When I was happily photographing tatalencho (Gymnosperma glutinosum) at Wild Basin on October 27th I came across this little drama that I had trouble understanding. Most conspicuous was the dead bee whose head-down posture on the flower stalk made it look like an airplane that had nose-dived into a crash-landing. We have to assume the bee had met its demise thanks to the spider that now too was upside down and immobile, and that I took to be dead as well. Standing on the bee’s upraised rump was by far the tiniest of the creatures in this arthropodal ménage à trois, a dark insect that appeared to be biting or sucking the tip of one of the spider’s upraised legs.

I e-mailed for help, which came quickly. From entomologist Alex Wild at the University of Texas I learned that the dark little insect is “a freeloader fly (probably Milichiidae or Chloropidae, hard to tell from the photo), taking advantage of the spider’s kill. As Joe [Lapp] said, this is a fairly common phenomenon, but since the flies are so small it is often overlooked.”

I also heard back from local expert Val Bugh: “The spider is not dead, it’s busy eating and crab spiders prefer to remain still, especially when their prey blocks them from view. The black fly, commonly called a freeloader fly (family Milichiidae) is actually just standing on the bee’s butt — it only looks like its face is touching the spider’s leg because of the angle. Really, the mouth of the fly goes down and it is probably waiting to scavenge some droplets while the spider feeds (or it is wondering whether or not it needs to leave because there is a big, scary camera pointing at it). Usually, spiders and other predators just ignore these little flies, which might walk all over both the predator and its victim.”

Joe Lapp added some more: “I think I’ve only ever seen this once on the prey of a spider other than a crab spider. I think crab spiders are preferential because they don’t masticate their prey like most do. Instead, they inject digestive fluids into holes and slurp out the yummy insides. That leaves opportunity for flies to go to town unharmed. I wonder if the venom or enzymes also assist the flies. In my mind, the wild thing is that these flies show up before the prey begins decaying.”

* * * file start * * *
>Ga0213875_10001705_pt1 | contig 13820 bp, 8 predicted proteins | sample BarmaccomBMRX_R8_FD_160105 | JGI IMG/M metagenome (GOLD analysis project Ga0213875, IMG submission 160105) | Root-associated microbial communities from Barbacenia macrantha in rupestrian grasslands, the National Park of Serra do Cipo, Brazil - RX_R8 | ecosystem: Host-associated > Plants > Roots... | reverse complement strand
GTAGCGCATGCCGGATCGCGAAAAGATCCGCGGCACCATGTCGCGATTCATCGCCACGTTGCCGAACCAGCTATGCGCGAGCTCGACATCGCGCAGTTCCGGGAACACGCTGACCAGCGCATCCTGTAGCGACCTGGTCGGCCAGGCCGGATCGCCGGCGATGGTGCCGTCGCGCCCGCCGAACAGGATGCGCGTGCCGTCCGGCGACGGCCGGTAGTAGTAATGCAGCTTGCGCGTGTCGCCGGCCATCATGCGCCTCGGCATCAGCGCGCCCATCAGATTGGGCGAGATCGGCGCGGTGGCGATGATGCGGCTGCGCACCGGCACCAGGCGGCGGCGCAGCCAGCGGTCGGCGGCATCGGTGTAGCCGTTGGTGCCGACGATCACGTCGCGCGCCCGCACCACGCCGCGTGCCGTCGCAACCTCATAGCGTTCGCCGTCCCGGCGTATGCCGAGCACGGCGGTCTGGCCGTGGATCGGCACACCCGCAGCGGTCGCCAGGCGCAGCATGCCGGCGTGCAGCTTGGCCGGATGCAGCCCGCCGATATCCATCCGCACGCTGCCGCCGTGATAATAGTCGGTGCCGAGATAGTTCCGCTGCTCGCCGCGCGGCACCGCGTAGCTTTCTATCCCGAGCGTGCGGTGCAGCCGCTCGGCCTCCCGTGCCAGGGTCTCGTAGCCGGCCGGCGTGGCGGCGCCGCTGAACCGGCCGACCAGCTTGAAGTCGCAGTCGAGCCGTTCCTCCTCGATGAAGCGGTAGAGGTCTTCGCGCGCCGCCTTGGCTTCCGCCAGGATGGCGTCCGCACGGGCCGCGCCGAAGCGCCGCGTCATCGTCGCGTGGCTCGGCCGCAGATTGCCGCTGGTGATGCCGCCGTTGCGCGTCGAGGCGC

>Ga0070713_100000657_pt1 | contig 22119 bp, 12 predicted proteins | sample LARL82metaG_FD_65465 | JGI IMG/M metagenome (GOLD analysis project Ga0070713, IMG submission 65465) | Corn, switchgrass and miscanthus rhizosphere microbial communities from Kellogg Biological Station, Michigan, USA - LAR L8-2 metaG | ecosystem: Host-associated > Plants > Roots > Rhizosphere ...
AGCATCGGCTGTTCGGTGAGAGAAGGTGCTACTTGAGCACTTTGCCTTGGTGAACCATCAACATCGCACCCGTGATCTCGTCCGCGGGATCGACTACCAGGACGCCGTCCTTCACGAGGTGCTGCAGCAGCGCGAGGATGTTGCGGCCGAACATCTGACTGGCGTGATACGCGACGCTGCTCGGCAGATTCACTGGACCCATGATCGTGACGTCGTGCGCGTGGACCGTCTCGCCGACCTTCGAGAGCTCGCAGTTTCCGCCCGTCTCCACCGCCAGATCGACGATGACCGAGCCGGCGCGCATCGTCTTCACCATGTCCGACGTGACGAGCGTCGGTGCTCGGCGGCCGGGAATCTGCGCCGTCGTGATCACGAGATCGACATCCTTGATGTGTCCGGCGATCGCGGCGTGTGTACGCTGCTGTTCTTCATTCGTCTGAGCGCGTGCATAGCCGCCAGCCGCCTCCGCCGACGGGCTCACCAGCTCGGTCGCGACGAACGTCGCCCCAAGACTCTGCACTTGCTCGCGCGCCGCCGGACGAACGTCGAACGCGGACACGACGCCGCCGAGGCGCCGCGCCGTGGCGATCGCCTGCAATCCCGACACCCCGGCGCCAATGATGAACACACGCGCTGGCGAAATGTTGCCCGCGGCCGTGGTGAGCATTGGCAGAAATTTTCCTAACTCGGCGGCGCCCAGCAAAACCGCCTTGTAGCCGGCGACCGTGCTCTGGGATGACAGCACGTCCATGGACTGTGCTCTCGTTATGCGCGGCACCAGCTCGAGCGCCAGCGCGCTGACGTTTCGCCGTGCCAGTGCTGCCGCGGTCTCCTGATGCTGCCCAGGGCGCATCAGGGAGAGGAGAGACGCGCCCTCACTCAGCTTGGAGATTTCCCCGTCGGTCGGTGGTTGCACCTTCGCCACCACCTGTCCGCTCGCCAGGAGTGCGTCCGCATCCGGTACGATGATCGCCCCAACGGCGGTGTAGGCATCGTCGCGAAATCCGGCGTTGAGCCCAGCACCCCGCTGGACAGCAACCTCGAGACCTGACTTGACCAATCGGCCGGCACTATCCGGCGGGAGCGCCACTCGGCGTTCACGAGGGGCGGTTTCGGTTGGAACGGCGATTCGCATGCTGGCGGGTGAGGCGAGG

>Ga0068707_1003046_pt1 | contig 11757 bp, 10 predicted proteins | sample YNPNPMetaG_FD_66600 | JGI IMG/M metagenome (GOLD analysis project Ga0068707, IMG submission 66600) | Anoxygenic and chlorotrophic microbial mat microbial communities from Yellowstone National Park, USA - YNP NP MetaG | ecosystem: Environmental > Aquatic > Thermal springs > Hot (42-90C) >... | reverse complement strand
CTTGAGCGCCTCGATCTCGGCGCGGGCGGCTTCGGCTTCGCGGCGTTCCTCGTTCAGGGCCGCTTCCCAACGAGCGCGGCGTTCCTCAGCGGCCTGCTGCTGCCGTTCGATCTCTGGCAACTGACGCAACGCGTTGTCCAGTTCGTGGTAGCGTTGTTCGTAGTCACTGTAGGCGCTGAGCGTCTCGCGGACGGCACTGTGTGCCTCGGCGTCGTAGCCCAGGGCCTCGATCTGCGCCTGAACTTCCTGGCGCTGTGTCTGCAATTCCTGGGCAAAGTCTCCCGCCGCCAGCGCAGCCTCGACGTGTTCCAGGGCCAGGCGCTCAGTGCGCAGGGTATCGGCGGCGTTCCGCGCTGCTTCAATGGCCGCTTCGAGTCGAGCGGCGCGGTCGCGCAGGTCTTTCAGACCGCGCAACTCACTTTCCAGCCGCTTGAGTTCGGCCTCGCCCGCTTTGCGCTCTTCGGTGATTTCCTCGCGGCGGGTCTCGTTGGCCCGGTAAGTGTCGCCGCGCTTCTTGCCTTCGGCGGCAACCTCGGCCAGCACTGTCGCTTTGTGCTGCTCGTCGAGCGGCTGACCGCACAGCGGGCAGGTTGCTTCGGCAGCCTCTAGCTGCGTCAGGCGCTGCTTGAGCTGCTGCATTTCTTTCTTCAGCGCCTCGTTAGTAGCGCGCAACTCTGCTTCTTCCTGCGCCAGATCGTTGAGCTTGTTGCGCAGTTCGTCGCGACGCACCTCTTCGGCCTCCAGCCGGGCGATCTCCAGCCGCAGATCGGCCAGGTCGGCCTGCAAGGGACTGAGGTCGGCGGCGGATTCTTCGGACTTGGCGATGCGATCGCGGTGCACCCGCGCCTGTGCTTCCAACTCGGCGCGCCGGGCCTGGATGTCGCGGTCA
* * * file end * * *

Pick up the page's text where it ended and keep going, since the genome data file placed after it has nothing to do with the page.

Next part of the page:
So there you have the explanation for this curious sight.

———–

I’m away for a few days. You’re welcome to leave comments, but it may take me a while to answer.

© 2015 Steven Schwartzman

Written by Steve Schwartzman

November 20, 2015 at 5:06 AM

Old and new

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Firewheel Seed Head Remains Cobwebbed by Broomweed Flowers 7161

The old that the title refers to is a dry seed head of Gaillardia pulchella, known as firewheel, Indian blanket, and blanket flower. There are two new things: 1) the scaffold of spiderwebs covering the dry stalk and seed head  2) the many small but bright yellow flowers of broomweed, Amphiachyris dracunculoides, out of focus and partly polygonalized in the background.

Any resemblance to “The Starry Night” is purely coincidental; I doubt Van Gogh ever even heard of broomweed and firewheel, much less saw any. The only connection I can make to France, where that painter worked in the final years of his life, is the cul-de-sac at the end of Meister Lane in southeastern Round Rock where I took this photograph on the first day of October.

Written by Steve Schwartzman

October 24, 2015 at 4:50 AM